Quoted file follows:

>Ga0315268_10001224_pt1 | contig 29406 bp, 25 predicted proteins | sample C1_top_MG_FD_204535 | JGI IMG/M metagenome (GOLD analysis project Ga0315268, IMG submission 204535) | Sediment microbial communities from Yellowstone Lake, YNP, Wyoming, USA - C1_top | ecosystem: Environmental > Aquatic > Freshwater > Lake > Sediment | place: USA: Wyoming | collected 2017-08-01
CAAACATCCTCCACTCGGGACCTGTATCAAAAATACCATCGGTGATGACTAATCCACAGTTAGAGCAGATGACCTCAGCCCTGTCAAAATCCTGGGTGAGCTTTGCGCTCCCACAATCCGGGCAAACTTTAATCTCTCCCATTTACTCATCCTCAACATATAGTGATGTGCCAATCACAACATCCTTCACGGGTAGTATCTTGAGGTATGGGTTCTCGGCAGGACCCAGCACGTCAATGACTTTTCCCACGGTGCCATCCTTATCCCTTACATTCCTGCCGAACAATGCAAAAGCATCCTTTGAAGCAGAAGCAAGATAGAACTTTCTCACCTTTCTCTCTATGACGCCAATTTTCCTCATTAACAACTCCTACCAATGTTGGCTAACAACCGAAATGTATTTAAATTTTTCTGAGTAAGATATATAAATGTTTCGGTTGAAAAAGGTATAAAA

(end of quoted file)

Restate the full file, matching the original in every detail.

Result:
>Ga0315268_10001224_pt1 | contig 29406 bp, 25 predicted proteins | sample C1_top_MG_FD_204535 | JGI IMG/M metagenome (GOLD analysis project Ga0315268, IMG submission 204535) | Sediment microbial communities from Yellowstone Lake, YNP, Wyoming, USA - C1_top | ecosystem: Environmental > Aquatic > Freshwater > Lake > Sediment | place: USA: Wyoming | collected 2017-08-01
CAAACATCCTCCACTCGGGACCTGTATCAAAAATACCATCGGTGATGACTAATCCACAGTTAGAGCAGATGACCTCAGCCCTGTCAAAATCCTGGGTGAGCTTTGCGCTCCCACAATCCGGGCAAACTTTAATCTCTCCCATTTACTCATCCTCAACATATAGTGATGTGCCAATCACAACATCCTTCACGGGTAGTATCTTGAGGTATGGGTTCTCGGCAGGACCCAGCACGTCAATGACTTTTCCCACGGTGCCATCCTTATCCCTTACATTCCTGCCGAACAATGCAAAAGCATCCTTTGAAGCAGAAGCAAGATAGAACTTTCTCACCTTTCTCTCTATGACGCCAATTTTCCTCATTAACAACTCCTACCAATGTTGGCTAACAACCGAAATGTATTTAAATTTTTCTGAGTAAGATATATAAATGTTTCGGTTGAAAAAGGTATAAAA